ASSISTED ACTIVITIES AND THERAPY DOGS

In the course of their interventions under the supervision of a professional in institutions or with private individuals, the assisted activities and therapy dogs promote the social, natural and beneficial links between humans and animals. They are a source of stimulation at different levels: cognitively, emotionally, socially, sensory, psychomotor ... Their work comes as a complement of traditional methods and can be considered as a non-drug approach. Dogs play a role of support for the therapist or worker in his professional activity by facilitating certain therapeutic, social or educational actions.

 

The results of these interventions are very surprising. For example, the stimulation can be such that the elderly find again the taste for communication, smile and recover energy and mobility. Interventions assisted by animals are beneficial in more ways than one, they do not make the dog a therapist: it does not cure the person. On the other hand, it contributes to the well-being and reinforces the therapy put in place.

 

Assisted activities and therapy dogs do not come from a particular breed and do not have common physical characteristics, as is the case for guide dogs or service dogs. They can be of all origins to the extent that they have the relational skills, a complicity with the therapist or worker and some know-how related to the activities.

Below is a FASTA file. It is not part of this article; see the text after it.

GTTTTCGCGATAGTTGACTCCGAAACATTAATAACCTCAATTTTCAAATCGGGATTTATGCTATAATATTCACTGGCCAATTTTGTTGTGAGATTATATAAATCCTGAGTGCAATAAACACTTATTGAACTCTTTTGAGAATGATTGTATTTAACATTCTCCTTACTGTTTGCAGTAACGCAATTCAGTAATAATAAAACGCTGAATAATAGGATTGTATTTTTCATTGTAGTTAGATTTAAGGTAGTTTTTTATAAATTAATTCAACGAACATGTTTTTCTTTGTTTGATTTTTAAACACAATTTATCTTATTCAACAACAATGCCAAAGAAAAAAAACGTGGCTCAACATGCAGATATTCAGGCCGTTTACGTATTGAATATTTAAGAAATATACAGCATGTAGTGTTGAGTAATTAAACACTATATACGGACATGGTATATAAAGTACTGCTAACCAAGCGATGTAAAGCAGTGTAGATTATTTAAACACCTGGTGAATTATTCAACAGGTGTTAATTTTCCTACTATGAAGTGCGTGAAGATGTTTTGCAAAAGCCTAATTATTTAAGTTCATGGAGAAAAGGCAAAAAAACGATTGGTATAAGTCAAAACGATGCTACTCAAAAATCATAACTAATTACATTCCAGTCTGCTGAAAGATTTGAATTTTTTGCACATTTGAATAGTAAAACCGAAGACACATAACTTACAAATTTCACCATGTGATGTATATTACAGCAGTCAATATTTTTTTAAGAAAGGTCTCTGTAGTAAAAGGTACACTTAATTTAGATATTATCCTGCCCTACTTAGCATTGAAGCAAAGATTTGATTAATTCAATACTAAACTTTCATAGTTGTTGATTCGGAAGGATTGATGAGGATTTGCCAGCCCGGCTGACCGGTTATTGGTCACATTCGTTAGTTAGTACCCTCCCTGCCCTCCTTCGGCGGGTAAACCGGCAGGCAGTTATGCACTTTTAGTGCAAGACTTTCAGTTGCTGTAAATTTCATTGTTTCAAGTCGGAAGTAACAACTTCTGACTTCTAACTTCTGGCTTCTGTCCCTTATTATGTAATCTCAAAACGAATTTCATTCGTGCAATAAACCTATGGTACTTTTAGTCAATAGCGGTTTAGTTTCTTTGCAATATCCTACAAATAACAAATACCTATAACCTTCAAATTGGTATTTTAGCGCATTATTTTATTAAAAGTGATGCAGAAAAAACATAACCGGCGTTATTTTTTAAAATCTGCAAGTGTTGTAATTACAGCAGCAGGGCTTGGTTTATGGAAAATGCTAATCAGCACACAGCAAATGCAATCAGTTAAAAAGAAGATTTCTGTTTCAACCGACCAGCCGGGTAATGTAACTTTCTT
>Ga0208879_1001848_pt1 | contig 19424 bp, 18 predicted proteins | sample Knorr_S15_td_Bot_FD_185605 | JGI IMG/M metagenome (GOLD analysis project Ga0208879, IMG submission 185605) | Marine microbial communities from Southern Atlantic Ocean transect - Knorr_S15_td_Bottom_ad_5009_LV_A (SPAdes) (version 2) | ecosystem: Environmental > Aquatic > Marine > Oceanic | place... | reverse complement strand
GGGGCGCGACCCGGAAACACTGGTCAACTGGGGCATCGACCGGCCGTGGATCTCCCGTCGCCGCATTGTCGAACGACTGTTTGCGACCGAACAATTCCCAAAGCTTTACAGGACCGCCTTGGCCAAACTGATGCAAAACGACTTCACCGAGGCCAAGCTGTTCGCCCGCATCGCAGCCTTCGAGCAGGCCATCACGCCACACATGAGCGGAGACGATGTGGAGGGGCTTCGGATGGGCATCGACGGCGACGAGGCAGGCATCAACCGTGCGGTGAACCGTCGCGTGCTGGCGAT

CANIDEA and its members are working to redirect puppies who do not become guide dogs or assistance dogs towards assisted activities and therapy for several reasons.

 

Indeed, today, the majority of active assisted activities and therapy dogs have been educated by stakeholders who work with them without them having skills in dog training. This poses two kinds of problems: the dog may be stressed because the orders he receives are inappropriate and he may engage in risky behavior because he has not been educated properly. Reoriented dogs are psychologically stable dogs with proven interpersonal skills: they received several months of education and were selected because they will be comfortable in assisted and therapy activities. Thus the well-being of the animal is fully considered and the workers will be able to work safely.

 

 

In addition, different qualities are required for guidance, assistance (depending on specialty, deaf and diabetic do not have the same needs for example) assisted activities and therapy. However, dogs that are unsuited for guidance or disability assistance can be excellent assisted activities and therapy dogs when their qualities are related to another specialty. In addition, it is relevant to promote the reorientation of dogs who do not fulfill the requirements for guidance or disability assistance, especially since these dogs seek human contact. These dogs who have received several months of education (with a significant financial and human cost) will be able to mobilize their relational skills in assisted and therapy activities.